Natasha Pulley, writing for THE GUARDIAN, maintains, "Fantasy cannot build its imaginary worlds in short fiction." Huge novels in multi-volume series, according to this blogger, aren't a cynical marketing ploy but a necessity of the genre. When satisfying high fantasy short works exist, in her opinion, they tend to be spinoffs from established fictional universes.Imaginary Worlds
She makes a valid point in proposing that the "mega-novel" is "the natural format for anything so sprawling as a fantasy universe." I don't dispute that fully developing a secondary world (in Tolkien's terminology) requires time, space, and many thousands of words. However, the claim that a satisfactory imaginary world can't be built in a short story—that "If you write real high fantasy in 4,000 words, details and all, it tends to be a snippet, not a story"—goes too far, in my opinion.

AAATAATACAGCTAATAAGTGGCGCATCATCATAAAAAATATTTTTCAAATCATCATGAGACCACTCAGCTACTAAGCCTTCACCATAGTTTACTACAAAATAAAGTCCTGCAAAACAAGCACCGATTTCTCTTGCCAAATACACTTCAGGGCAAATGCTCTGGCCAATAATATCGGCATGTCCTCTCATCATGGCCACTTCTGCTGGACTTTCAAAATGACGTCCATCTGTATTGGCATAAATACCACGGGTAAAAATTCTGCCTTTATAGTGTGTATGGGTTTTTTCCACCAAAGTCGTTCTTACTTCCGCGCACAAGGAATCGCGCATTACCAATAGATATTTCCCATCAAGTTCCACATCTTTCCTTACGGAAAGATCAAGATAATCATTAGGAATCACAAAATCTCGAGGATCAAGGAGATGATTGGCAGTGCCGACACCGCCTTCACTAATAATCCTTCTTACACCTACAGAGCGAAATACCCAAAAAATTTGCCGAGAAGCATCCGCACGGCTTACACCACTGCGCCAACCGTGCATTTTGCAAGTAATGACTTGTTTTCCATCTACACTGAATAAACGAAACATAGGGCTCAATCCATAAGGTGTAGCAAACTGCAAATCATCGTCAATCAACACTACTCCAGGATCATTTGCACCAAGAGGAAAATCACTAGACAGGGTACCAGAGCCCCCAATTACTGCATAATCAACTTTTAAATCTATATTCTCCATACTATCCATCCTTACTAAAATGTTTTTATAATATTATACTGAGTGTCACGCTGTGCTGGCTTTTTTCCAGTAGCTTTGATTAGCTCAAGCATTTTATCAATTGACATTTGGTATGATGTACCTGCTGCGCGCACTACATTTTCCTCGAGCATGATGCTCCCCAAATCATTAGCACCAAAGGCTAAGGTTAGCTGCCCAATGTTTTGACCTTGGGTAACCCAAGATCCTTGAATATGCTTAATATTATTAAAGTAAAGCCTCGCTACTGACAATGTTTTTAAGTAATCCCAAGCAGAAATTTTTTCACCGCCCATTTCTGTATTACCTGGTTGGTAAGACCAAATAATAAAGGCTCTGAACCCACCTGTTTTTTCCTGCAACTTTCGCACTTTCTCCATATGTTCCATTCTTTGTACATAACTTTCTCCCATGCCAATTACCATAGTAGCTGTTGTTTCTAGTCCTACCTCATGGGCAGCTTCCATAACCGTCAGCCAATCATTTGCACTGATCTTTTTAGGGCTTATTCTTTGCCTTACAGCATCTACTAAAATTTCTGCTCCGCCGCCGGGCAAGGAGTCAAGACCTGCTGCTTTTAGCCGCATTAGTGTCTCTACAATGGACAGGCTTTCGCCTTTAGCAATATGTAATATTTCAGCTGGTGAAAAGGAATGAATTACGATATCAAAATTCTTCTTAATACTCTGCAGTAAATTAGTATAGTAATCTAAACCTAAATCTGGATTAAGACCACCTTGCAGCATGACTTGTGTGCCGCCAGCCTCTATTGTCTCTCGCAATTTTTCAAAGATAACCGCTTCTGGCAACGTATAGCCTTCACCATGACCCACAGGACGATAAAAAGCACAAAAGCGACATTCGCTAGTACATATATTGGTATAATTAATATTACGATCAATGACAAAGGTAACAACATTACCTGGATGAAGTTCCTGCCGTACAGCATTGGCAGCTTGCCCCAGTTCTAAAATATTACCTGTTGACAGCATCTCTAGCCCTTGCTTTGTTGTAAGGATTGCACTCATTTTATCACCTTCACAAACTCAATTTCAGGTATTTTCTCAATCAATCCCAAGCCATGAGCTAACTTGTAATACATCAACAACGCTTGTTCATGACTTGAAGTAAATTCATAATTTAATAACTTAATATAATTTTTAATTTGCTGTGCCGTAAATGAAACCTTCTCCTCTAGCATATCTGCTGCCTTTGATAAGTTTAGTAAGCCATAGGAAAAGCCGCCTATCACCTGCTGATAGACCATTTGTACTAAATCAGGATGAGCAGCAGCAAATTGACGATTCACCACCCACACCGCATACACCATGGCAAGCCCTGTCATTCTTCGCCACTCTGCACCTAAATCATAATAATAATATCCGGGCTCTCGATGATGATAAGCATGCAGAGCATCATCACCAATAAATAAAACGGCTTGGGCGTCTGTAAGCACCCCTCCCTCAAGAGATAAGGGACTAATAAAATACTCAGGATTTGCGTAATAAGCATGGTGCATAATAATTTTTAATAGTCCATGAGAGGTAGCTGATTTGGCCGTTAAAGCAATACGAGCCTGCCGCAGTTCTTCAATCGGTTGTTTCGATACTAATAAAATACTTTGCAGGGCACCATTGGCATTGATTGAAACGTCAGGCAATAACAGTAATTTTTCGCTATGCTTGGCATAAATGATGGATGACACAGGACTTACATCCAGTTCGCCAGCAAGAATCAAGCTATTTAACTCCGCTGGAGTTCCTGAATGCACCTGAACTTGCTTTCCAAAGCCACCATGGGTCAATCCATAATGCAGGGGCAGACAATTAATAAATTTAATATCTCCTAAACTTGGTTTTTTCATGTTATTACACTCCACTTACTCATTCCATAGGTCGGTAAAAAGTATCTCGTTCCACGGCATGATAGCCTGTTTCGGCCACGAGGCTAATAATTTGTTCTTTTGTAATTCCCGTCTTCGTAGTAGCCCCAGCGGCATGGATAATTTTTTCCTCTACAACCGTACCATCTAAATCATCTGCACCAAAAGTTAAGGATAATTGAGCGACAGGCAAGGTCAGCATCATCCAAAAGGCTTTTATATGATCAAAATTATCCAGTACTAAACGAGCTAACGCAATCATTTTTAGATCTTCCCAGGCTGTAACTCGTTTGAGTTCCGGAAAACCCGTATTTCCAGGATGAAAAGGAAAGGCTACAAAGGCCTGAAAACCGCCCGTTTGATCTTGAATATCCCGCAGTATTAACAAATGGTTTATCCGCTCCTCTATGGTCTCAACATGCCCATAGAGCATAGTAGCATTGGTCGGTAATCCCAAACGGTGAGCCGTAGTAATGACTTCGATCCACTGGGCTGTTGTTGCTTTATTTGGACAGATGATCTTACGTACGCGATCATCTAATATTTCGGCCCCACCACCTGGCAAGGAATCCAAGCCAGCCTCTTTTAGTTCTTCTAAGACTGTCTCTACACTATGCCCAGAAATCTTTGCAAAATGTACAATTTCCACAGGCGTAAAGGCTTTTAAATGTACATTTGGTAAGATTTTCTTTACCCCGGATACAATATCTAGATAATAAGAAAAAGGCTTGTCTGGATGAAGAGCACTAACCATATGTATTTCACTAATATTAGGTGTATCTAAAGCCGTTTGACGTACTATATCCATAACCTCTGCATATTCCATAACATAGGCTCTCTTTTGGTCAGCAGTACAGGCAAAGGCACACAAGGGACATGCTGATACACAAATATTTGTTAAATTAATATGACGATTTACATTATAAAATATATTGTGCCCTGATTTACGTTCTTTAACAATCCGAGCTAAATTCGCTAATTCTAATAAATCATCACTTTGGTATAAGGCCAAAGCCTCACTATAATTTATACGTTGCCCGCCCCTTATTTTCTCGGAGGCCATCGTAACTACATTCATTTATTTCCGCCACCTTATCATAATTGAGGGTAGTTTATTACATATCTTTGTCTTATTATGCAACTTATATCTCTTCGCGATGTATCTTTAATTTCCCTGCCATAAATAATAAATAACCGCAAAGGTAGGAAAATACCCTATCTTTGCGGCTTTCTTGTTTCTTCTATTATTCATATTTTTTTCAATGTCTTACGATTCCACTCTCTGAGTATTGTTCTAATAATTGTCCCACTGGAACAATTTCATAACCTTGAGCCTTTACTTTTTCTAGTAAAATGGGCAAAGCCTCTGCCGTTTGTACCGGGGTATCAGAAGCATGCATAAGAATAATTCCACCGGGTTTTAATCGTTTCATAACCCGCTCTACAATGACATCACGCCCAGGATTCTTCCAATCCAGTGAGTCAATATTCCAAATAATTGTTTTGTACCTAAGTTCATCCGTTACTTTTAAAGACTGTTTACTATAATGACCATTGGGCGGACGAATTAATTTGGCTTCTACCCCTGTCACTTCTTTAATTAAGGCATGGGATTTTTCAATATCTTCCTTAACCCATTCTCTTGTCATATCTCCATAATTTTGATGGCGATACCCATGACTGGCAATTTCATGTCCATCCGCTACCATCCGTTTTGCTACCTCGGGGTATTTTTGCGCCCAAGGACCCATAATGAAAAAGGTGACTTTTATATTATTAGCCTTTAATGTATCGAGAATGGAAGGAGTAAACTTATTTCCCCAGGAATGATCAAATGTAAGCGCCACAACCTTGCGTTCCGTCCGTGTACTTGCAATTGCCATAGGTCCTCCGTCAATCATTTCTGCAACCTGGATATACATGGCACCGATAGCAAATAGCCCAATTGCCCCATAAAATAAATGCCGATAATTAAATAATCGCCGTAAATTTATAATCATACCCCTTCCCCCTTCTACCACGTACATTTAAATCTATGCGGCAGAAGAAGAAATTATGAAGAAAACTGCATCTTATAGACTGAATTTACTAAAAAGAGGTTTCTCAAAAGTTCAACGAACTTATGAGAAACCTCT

While that task might be an insurmountable challenge in 4,000 words (and I don't necessarily accept that to be the case), a short story can go up to 10,000 words or so, a novelette or novella considerably longer. Surely the realms of fantasy and SF offer plenty of counter-examples to disprove Pulley's claim. Octavia Butler's "Bloodchild" immediately leaps to mind. This classic short story gives the reader a vivid, three-dimensional picture of an alien planet, its dominant intelligent species, and the role of the human colonists in that world. No doubt a novel would tell us much more about that world, but we know all we need to know for the purposes of the story, which is complete in itself, not a "snippet." In high fantasy, Marion Zimmer Bradley's SWORD AND SORCERESS anthology series offers dozens of stand-alone tales to refute Pulley.
I can't help wondering whether she deliberately exaggerates for effect in her defense of multi-volume sagas, in order to provoke just such a discussion.
Margaret L. CarterCarter's Crypt